Migration Series: Redhead Paradise | Texas Gulf
You try to control as much as possible – gear, “your spot”, and preparation. But you can’t control Mother Nature. You can’t control where the animals are moving and when. We all like to think we can pattern them, and maybe we do a good job – most of the time. And that’s what keeps us going back for more, to chase new experiences.
Ducks are hunted in vastly different environments across the country – from flooded timbers to ponds, from coastal bays to winding rivers, and from frozen marshes to flooded fields. Ducks are hunted for different reasons – the comradery and time spent in the blind with family and friends, the opportunity to shoot a trophy bird of a lifetime, the drive to try something new, or simply the desire to hunt. No matter where, how, or the reason why, waterfowlers all share the same passion for birds.
At the beginning of the 2020 season, we set out to see how four waterfowlers hunt in their home states and to understand what drives them. All were hunting in different environments and setups, but birds still act like birds – and each of them experienced the Migration in their own way. These determined hunters faced unique challenges in 2020, but that didn’t hold them back from living out their obsession.
Courtney Nicolson frequently hunts on a section of the South Platte River in Colorado that has been managed for ducks. After moving to an unfamiliar area, she found herself searching for friends who shared an interest in hunting. Now she is compelled to share her love of hunting with new hunters and continue to make lifelong friends in the blind.
Casey Smith’s setup looks a little different. Hunting a frozen marsh in Utah, he lays amongst the silhouettes on the ice in a white suit. He learned to target pockets of open water and set up this particular spread by learning from an expert waterfowler, who became his mentor and friend.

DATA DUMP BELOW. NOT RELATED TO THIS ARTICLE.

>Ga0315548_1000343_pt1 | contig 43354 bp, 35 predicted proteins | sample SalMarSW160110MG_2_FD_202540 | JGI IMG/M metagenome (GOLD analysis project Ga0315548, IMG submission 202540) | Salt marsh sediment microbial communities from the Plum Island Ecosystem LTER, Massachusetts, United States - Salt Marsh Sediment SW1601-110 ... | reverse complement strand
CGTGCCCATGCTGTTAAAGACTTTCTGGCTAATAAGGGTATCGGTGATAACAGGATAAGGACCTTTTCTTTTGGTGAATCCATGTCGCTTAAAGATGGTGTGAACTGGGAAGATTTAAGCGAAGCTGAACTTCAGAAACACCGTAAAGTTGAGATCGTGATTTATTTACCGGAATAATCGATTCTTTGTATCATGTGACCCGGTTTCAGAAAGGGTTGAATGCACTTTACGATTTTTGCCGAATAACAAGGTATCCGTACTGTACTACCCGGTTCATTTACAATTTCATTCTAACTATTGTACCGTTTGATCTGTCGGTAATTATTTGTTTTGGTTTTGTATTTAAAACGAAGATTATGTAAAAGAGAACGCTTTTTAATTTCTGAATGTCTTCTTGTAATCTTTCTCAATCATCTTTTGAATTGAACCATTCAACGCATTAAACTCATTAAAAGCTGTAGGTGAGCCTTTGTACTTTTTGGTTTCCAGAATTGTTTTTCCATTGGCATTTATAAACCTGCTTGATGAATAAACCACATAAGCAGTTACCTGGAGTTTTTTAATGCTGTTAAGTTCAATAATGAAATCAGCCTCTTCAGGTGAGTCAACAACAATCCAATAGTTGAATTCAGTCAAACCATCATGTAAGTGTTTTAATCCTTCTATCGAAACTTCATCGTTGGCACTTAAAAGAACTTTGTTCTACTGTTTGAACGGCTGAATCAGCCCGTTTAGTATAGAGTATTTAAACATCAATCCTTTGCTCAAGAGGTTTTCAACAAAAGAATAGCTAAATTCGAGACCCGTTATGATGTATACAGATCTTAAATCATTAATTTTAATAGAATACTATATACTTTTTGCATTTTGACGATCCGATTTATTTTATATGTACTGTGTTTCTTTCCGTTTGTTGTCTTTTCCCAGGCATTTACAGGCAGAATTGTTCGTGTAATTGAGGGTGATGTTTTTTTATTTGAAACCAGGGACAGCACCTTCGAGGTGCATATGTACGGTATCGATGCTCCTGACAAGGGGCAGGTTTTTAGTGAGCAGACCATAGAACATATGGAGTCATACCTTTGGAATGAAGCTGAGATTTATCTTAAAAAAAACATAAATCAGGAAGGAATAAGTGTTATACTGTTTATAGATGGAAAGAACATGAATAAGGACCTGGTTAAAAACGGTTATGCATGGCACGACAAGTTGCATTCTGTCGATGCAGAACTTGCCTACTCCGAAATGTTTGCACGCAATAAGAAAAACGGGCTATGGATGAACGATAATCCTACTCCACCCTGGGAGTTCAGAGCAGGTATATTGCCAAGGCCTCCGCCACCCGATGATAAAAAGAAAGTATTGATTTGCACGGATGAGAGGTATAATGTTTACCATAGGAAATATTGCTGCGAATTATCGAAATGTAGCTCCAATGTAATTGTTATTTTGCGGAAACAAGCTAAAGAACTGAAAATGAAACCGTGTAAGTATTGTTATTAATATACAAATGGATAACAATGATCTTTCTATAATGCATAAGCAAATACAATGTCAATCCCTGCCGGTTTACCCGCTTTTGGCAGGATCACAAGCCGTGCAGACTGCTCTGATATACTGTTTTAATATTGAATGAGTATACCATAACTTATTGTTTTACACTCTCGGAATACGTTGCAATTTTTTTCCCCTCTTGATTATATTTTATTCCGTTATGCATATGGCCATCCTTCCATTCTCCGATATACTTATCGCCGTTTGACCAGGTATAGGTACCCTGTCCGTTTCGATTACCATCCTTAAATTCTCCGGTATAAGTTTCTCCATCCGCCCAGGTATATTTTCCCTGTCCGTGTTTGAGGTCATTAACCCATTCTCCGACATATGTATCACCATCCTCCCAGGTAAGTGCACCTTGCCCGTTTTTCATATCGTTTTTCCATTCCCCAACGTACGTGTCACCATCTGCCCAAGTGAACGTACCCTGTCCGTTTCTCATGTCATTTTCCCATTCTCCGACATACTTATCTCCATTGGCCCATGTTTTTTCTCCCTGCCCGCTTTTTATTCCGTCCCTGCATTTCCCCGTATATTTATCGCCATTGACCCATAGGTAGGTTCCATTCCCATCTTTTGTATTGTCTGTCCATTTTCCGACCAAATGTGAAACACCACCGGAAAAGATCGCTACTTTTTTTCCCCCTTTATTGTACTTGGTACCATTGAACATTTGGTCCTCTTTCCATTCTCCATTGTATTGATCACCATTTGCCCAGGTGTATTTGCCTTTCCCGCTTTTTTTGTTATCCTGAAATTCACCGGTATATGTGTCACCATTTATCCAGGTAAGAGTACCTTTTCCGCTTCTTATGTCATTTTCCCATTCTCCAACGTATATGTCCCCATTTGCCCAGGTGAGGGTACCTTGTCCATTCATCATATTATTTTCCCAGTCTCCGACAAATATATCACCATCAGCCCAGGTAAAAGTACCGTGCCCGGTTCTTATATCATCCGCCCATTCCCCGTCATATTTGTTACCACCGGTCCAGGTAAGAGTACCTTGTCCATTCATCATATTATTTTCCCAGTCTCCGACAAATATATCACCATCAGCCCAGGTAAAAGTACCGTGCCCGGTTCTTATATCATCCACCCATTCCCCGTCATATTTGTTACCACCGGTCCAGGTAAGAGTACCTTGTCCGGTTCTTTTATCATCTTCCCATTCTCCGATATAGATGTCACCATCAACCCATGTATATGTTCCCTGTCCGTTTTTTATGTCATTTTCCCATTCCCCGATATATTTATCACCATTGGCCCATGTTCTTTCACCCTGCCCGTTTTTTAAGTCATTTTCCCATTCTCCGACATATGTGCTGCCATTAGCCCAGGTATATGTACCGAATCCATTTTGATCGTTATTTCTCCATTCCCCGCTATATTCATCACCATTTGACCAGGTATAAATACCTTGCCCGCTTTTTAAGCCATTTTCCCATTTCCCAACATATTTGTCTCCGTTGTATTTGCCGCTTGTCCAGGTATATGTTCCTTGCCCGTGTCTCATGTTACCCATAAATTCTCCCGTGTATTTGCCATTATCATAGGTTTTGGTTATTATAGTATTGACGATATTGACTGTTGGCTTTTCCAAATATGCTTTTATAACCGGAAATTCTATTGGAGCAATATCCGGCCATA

Marcus Gores is an avid big game hunter. He recently completed his Super Ten – an impressive accomplishment. When he’s not chasing big game around the world, he finds himself at home in the blind with his family. They hunt a lease in Oregon where bad weather means good duck hunting.
Sometimes duck hunts don’t go your way, sometimes the migration isn’t where you expected, and sometimes you come up empty-handed. Sallie Doty’s duck hunt didn’t go as planned in South Dakota, but she didn’t want to waste an afternoon and had a different local bird in mind to hunt. Pheasants don’t migrate, but they sure taste good!
At the end of the season, we united them to meet each other for the first time and hunt together in Texas for a whole new experience. None of them had hunted the Gulf coast of Texas before. The palm trees, warm weather and mild wind were a far cry from their normal hunting conditions back home. This particular time of year and setup was Redhead paradise – birds were everywhere, and the action was non-stop. Favorable wetland conditions and a mild winter through the central United States in 2020 allowed a large number of ducks to spread out and stay in the wetlands longer than they typically do this late in the year. Although Bay Flats Lodge saw fewer birds in the 2020 season than in years past, hundreds (if not thousands) of birds flew overhead on the first day and our hunters were amazed to see so many groups coming in. From Pintails to Redheads, from Mallards to Widgeon – you never know what might fly into your spread in Texas. Seasoned hunters left Bay Flats with the exhilarating experience of picking their shots amongst flocks of birds on their migration south.
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